Humanities and Social Science Courses

Key Courses where students are encouraged to learn from each other fall under this category. Other courses that are taught using novel techniques are in the areas of humanities (philosophy, literature, cultural anthropology, art, etc.), social sciences (jurisprudence, political science, sociology, psychology, etc.), and interdisciplinary humanities and sciences (science and technology studies, statistics, decision theory, etc).

Humanities and Social Science Courses

Featured Courses

  • Modern Society Theory B

    Modern Society Theory BUndergraduate Degree Program (200-Level)

    Through this course, students acquire knowledge that is essential to our lives in modern times such as the Constitution of Japan, Japan-US relations, Chinese contemporary history, and furthermore gain the opportunity to think deeply about these topics.

    Professor Akira Ikegami

    Undergraduate Degree Program (200-Level)

    Message from the teaching staff

    The course provides the necessary materials and pointers to aid students' interpretation and understanding of the various events that are reported daily by the media.
    What can be gained from this course is down to the individual student.

  • Art B

    Art BUndergraduate Degree Program (200-Level)

    Students study representative works of art of the 20th century from cubism to pop art and it is the students themselves who take center stage in this course to view and appreciate these artworks.
    Each person looks at an artwork from their own perspective and by hearing the unexpected viewpoints of others and learning the background of a piece of art, students are sure to realize the depth and joys of appreciating art.

    Associate Professor Asa Ito

    Undergraduate Degree Program (200-Level)

    Message from the teaching staff

    Art is similar to science and technology — it is about making something.
    However, the two disciplines sometimes express completely opposite values. By being exposed to art, not only do students become culturally knowledgeable, but it should allow them to break free from constrained ways of thinking, thus allowing them to interact with others with a more open-minded attitude.

  • Science and Technology Ethics B

    Science and Technology Ethics BUndergraduate Degree Program (200-Level)

    Studying the diverse ways in which science and technology is related to society and the environment.

    Additionally, situations where scientists and engineers are likely to face ethical issues are simulated to teach students ethical decision-making techniques.

    This course does not simply teach preventive ethics concerned with 'what should not be done', but also places great emphasis on aspirational ethics that considers 'what can be done' as scientists and engineers.

    Professor Jun Fudano

    Undergraduate Degree Program (200-Level)

    Message from the teaching staff

    Ethics should never have to be rigidly formal.
    This course is intended to engage students with the following question: "to what purpose do we use the science and technology that we study?
    Furthermore, using the latest scientific findings on psychology and neuroscience, the course examines how acting ethically as scientists and engineers is not only beneficial to the welfare of society but can elevate one's own well-being.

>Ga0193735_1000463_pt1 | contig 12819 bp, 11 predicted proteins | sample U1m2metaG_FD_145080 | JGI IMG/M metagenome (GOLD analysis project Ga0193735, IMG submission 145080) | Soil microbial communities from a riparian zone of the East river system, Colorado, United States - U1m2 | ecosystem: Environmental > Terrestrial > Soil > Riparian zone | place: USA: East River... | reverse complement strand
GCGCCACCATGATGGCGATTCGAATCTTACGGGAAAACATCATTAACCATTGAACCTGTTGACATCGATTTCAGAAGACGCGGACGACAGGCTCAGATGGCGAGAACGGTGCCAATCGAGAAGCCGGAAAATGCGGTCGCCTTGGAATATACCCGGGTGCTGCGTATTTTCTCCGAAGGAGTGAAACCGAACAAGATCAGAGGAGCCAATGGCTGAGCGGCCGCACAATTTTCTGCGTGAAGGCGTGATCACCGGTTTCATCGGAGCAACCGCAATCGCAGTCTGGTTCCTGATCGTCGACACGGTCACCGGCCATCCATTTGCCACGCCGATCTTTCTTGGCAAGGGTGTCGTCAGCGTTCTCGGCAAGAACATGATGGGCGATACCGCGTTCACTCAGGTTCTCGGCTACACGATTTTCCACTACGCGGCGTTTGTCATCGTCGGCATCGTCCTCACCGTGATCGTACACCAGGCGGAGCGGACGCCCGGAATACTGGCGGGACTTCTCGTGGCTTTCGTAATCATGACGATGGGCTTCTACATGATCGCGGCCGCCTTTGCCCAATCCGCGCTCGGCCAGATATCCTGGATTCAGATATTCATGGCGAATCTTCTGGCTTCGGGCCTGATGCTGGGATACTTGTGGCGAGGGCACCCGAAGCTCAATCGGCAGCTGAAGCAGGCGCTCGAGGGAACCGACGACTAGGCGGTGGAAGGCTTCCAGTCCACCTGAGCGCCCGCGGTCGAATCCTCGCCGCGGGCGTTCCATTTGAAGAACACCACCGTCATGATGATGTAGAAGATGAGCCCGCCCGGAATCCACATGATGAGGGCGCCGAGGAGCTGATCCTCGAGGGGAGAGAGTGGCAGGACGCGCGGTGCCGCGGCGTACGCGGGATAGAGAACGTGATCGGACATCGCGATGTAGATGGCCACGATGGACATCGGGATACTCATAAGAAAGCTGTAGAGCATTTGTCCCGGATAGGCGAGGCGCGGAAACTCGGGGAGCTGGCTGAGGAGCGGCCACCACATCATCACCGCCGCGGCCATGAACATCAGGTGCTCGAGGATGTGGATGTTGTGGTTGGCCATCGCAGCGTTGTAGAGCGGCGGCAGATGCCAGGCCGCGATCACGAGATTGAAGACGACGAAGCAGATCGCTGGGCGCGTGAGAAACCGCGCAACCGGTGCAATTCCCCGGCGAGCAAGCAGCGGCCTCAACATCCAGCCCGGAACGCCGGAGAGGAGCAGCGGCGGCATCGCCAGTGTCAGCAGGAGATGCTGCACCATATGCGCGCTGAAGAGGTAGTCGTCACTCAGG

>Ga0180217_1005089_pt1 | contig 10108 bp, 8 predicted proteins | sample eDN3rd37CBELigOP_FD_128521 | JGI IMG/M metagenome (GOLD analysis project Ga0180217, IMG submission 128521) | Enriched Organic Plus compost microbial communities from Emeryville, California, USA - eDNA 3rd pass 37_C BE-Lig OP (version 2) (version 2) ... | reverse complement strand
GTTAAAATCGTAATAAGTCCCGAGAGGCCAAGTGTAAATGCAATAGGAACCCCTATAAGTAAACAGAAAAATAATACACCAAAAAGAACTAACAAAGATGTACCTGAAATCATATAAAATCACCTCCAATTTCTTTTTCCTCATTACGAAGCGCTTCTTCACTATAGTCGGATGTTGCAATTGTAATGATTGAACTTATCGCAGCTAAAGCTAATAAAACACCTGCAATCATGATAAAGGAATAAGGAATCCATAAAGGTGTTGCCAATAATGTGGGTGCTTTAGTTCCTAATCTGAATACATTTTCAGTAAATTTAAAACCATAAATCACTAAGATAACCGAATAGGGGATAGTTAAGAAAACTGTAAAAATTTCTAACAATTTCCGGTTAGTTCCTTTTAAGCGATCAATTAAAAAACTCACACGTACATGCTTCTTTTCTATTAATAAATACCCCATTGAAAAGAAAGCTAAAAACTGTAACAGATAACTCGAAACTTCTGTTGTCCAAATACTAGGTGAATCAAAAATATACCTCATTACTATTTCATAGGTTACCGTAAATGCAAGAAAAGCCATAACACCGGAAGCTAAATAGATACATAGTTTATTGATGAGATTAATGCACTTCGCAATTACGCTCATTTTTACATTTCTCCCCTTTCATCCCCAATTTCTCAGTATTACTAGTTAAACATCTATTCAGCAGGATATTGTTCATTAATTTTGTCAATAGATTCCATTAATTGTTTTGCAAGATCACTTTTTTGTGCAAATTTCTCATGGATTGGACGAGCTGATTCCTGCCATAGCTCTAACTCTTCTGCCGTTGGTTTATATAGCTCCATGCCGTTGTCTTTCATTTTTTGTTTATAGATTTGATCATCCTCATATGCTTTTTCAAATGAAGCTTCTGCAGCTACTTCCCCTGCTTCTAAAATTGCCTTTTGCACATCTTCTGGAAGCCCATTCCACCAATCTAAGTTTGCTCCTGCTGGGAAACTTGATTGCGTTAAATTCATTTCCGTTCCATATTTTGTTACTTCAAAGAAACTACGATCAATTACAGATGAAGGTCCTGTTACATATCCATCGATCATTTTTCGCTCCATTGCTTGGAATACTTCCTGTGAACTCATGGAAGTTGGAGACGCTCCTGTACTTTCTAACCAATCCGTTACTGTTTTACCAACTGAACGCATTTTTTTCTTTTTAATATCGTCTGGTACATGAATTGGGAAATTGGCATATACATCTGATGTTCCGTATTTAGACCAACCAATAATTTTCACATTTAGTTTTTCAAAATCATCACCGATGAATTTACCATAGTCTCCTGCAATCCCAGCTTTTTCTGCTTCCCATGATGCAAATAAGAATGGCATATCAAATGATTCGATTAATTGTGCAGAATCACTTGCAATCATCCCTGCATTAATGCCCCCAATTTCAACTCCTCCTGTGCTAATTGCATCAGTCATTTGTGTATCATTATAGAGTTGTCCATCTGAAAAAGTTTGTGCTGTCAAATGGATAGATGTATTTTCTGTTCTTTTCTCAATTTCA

• Decision-Making Theories A

    Decision-Making Theories AUndergraduate Degree Program (100-Level)

    Students consider various solutions to decision-making problems. Their advantages and disadvantages and what they imply are scrutinized through discussions, group work, lectures, and exercises. The purpose is to understand and master the basic concepts and fundamental perceptions of decision -making theories, and to raise interest in the topic.

    Professor Takehiro Inohara

    Undergraduate Degree Program (100-Level)

    Message from the teaching staff

    Various decision-making problems such as elections, distribution of resources and expenses, site selections for public facilities, management of both individual rationality and overall efficiency, and donations are scrutinized in a quiz style, and students consider methods for presenting and analyzing problems interactively. My hope is that students acquire a way of thinking that integrates arts and science from this course.

  • Introduction to Opera

    Introduction to OperaUndergraduate Degree Program (200-Level)

    Two or three carefully selected operas are introduced, and multiple aspects of the works along with the attractions of composite arts are considered from various angles including: (1) analysis of the script and score, (2) cultural, historical, and thought backgrounds, (3) history of the opera and the connection between history and the opera (changes in style, and the impact of transition from aristocracy to civil society), and (4) comparison of stagings (how the same work can be seen in an entirely different light).

    Professor Taro Yamazaki

    Undergraduate Degree Program (200-Level)

    Message from the teaching staff

    Composite art opera, which expresses people's emotions related to love and death and social situations on a stage by integrating music, words, and visual elements, is the essence of European history and culture, and is a mirror that reflects our modern society. Students can fully enjoy its charm by actively viewing, listening, and thinking about it.

The complete listing of Humanities and Social Science Courses is available at TOKYO TECH OCW 100-300-levelwindow, 400-600-levelwindow.

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